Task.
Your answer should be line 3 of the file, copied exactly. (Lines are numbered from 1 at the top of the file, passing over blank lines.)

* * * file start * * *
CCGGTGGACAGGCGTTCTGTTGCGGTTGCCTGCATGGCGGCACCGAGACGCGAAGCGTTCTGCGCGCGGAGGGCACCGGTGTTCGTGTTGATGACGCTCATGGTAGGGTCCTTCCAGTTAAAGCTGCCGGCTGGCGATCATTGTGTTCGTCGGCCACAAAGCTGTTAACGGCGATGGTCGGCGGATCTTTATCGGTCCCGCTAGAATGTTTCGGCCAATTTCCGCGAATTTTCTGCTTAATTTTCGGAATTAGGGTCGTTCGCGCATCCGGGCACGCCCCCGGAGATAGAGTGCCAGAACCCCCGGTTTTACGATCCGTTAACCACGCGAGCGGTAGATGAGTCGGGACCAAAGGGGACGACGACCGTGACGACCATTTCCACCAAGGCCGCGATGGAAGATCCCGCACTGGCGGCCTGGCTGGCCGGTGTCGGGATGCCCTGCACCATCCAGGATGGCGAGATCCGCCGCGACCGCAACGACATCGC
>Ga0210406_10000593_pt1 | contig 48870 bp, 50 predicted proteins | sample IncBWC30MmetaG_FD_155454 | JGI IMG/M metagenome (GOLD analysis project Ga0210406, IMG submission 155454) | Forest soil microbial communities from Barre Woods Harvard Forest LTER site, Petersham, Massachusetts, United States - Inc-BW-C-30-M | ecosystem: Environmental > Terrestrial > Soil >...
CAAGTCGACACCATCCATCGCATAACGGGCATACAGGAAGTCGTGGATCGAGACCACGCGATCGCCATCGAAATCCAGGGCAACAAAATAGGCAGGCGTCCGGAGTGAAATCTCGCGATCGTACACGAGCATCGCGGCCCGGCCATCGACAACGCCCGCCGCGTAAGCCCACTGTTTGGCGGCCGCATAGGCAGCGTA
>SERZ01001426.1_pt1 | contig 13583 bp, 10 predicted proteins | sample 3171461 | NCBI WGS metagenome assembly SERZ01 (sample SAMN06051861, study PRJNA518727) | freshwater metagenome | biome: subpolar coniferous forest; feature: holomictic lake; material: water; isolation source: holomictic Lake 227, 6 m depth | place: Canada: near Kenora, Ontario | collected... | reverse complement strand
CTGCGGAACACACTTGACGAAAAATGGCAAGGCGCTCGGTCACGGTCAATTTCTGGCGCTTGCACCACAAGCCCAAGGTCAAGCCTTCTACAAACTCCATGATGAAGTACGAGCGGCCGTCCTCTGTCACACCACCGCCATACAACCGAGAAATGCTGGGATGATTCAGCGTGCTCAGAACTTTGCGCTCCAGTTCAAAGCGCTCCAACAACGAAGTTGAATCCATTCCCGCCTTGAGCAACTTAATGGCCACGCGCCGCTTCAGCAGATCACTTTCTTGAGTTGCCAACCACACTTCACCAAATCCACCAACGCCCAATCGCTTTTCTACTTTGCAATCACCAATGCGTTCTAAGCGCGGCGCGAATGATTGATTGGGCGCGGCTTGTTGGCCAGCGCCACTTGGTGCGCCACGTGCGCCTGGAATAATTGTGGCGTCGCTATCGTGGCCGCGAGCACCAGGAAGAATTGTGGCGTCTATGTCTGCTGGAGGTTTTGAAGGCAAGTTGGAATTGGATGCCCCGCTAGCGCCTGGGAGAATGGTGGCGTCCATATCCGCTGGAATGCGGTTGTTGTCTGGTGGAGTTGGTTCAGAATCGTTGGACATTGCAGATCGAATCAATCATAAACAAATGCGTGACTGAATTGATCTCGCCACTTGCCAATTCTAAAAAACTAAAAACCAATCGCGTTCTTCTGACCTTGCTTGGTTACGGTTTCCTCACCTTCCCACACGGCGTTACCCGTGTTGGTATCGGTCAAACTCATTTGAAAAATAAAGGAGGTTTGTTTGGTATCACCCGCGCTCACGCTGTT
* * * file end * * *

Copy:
CAAGTCGACACCATCCATCGCATAACGGGCATACAGGAAGTCGTGGATCGAGACCACGCGATCGCCATCGAAATCCAGGGCAACAAAATAGGCAGGCGTCCGGAGTGAAATCTCGCGATCGTACACGAGCATCGCGGCCCGGCCATCGACAACGCCCGCCGCGTAAGCCCACTGTTTGGCGGCCGCATAGGCAGCGTA